As time passes, your firm has likely proved itself, and you’ll trust that they’re doing the job. At this point, many clients become disengaged from the process and start missing meetings, and don’t deliver requested items. It takes diligence to stay involved when everything seems to be going smoothly, but engaging with your PR firm and telling them about new developments is the key to maintaining the best possible results over the long term.
5. Find a Balance
Occasionally, clients swing the other way and become heavily involved in PR to the point of micromanaging the process. Find a balance between being overbearing and becoming disengaged to avoid hindering progress. It’s important to remember that you hired your PR firm because they are the experts in their field, and giving them the space they need to work effectively is the best path toward success.
Watch for These Potential Red Flags
Of course, not every relationship succeeds. There are several red flags that clients should watch for to determine whether they need to increase their level of engagement or find a new PR partner. They include:
- You don’t know what they’re doing. Your PR partner should have a plan that directs their ongoing efforts, and they should report those results to you regularly. If you’re being kept in the dark, it’s time to get more involved.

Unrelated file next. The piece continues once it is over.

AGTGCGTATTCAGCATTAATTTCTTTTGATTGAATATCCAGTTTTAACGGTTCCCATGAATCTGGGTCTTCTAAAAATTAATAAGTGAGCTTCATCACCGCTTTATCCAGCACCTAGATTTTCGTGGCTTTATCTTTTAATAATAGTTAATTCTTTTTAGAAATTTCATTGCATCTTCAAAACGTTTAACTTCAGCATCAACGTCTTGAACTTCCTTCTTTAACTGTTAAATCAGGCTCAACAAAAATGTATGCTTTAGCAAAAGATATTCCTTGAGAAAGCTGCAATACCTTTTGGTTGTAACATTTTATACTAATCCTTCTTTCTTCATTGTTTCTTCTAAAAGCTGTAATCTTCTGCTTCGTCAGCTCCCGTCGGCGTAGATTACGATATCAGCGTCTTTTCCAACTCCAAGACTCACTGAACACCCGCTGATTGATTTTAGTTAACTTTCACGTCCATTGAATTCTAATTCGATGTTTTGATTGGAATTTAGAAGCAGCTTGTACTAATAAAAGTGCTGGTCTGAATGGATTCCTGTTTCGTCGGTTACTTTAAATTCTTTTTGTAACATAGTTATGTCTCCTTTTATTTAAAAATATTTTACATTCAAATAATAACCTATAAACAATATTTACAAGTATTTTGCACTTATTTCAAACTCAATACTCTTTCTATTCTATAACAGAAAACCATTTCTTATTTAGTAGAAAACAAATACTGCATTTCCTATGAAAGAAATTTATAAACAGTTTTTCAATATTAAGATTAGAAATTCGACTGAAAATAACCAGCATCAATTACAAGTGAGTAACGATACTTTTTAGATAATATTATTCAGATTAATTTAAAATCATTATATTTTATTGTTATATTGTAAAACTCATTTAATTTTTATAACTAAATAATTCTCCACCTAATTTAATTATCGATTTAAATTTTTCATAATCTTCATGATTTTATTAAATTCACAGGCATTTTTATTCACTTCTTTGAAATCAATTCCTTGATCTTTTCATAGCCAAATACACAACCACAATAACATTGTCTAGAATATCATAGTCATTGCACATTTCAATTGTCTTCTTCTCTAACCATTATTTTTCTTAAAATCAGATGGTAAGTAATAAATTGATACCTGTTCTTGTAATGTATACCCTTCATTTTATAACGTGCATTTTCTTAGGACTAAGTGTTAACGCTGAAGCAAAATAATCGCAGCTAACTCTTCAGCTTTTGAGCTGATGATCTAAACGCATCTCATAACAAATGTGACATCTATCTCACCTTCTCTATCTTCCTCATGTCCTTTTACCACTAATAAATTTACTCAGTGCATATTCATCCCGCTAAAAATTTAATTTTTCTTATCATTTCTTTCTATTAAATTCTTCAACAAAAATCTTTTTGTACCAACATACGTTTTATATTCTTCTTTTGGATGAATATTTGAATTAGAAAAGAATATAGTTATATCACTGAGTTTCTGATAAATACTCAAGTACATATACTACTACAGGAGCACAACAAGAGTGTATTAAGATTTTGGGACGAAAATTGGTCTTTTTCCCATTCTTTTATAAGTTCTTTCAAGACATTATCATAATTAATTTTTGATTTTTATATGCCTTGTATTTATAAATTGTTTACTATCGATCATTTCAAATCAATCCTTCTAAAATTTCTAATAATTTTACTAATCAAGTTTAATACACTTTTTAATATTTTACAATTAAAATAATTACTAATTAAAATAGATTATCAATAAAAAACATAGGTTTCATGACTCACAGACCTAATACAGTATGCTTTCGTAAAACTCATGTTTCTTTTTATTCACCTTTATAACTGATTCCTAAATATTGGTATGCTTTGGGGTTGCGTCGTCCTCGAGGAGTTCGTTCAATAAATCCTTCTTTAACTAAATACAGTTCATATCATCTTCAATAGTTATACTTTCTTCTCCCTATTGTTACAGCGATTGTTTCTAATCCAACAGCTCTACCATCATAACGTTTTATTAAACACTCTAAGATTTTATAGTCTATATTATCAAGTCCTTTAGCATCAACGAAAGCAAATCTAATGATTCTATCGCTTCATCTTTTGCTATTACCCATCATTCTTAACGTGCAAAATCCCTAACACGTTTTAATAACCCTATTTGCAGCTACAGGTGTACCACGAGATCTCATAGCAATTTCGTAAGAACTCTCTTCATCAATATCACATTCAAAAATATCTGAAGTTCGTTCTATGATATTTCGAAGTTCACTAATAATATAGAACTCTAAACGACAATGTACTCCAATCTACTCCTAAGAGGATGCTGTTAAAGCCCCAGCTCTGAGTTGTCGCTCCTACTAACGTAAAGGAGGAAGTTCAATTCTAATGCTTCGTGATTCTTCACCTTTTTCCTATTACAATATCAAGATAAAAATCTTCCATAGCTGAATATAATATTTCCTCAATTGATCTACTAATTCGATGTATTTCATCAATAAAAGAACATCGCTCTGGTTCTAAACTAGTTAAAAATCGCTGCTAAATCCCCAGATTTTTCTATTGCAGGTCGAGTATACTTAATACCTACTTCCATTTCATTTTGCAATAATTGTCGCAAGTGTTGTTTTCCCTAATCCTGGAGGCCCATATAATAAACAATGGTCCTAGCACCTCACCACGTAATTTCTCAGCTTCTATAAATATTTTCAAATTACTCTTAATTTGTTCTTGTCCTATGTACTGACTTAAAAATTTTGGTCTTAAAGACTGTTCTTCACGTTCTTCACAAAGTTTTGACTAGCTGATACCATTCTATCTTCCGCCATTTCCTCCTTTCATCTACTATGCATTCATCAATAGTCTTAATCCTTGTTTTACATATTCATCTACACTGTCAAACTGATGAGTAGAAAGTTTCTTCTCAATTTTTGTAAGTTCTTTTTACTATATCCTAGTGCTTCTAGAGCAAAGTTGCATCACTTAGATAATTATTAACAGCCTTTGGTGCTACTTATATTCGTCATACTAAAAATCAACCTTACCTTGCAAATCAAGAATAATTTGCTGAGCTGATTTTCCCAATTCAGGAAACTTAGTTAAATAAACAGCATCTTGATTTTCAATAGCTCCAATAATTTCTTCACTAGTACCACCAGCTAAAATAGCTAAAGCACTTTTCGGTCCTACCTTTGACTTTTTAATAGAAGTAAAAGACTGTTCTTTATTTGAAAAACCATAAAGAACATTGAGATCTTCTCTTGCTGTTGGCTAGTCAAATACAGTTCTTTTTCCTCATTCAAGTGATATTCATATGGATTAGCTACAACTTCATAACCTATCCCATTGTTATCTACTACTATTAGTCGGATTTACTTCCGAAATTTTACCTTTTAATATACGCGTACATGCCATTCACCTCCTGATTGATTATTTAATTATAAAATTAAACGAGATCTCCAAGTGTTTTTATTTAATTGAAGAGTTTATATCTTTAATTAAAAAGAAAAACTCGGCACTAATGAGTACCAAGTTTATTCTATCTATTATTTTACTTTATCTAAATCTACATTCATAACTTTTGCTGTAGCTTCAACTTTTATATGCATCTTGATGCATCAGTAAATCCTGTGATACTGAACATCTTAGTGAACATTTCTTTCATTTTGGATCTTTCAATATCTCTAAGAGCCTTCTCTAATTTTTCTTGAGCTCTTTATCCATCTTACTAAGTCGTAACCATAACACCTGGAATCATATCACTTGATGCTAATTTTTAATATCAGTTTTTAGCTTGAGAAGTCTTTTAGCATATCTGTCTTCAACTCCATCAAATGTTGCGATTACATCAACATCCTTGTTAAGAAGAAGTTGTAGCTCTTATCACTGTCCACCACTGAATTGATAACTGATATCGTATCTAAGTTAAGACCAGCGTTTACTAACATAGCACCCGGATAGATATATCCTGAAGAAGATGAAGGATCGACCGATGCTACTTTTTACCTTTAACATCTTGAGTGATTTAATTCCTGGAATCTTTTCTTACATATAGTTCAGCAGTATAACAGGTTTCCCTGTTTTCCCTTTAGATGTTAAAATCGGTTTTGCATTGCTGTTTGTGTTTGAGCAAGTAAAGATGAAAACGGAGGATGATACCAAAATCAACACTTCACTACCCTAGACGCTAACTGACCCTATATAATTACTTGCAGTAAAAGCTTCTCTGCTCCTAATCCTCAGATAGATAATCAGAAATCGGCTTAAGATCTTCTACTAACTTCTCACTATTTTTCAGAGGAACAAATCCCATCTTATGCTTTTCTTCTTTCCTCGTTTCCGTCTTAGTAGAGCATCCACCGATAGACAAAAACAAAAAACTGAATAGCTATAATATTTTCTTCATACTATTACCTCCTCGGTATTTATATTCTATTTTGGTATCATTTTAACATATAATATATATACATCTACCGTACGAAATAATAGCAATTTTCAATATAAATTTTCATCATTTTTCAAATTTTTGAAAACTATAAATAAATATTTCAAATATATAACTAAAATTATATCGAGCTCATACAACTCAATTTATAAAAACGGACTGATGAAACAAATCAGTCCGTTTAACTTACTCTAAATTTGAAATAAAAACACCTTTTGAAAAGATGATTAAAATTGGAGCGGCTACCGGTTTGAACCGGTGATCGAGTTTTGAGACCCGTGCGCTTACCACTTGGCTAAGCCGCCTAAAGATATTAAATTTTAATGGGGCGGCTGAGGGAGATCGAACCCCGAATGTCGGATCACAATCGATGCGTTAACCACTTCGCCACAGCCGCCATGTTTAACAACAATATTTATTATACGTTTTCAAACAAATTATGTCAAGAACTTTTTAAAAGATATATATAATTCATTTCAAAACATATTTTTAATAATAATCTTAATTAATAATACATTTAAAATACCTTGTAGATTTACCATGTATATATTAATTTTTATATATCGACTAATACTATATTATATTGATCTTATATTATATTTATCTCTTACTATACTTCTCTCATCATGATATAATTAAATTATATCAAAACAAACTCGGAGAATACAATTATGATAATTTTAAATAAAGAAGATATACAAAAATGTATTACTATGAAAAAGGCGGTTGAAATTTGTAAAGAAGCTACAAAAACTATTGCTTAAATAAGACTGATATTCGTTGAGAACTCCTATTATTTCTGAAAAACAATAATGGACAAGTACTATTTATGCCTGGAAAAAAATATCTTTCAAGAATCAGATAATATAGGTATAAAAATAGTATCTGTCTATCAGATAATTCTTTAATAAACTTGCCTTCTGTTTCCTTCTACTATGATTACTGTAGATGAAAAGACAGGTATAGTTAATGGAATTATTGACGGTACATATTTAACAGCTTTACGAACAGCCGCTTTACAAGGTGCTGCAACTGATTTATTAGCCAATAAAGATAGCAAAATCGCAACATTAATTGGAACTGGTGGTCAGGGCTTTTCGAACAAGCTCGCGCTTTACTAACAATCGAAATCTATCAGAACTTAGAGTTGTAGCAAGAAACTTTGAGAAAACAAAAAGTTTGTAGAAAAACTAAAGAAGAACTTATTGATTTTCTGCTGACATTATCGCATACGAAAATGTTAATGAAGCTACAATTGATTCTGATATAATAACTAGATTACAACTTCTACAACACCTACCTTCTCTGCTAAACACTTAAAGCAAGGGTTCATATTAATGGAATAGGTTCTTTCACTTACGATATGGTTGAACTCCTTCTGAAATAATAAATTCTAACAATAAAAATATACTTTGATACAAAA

- There’s no pattern or routine to their work. These days, PR is about so much more than obtaining press coverage. So there should always be some valuable task to do. If your firm’s work is scattershot or unpredictable, it could be a sign they’re operating without a plan.
- You’re coming up with all the new ideas. We always want active and engaged partners. However, PR teams should lead the initiatives with new ideas informed by their expertise. If you’re the one who’s always setting the agenda, it may be time to make a change.
- You don’t see results. If your PR firm isn’t delivering results, that’s a clear red flag. However, you’ll only be able to determine this by establishing critical benchmarks early in your engagement. Otherwise, it will be impossible to understand if your efforts are moving the needle.
Perhaps most importantly, your PR partner should be transparent about their process. Not every firm will go as far as sharing their media lists (Veracity does), but effective partners will be crystal clear about the methods they use for obtaining coverage. If you feel your PR firm is being sneaky or less than transparent, it’s a big red flag you should continue watching.
An Ongoing Balancing Act
Managing your PR firm is an ongoing balancing act. On one side of the pendulum is your desire to protect your investment by seeing tangible results. On the other side is giving your firm the perfect amount of space to operate, so they feel supported and not micromanaged. Working effectively amidst this tension depends on staying engaged within a mutually beneficial system both sides create together. The partnerships that manage that process most effectively are always the most successful.
This Process Starts Immediately
Before hiring your next PR partner, take some time to establish your goals and take a pulse of your ability to stay involved. Once you’ve established those details, ask potential partners about their processes, particularly how they communicate on an ongoing basis. When you find someone that best fits those needs, you’re a step closer to creating a productive relationship that could last for years to come.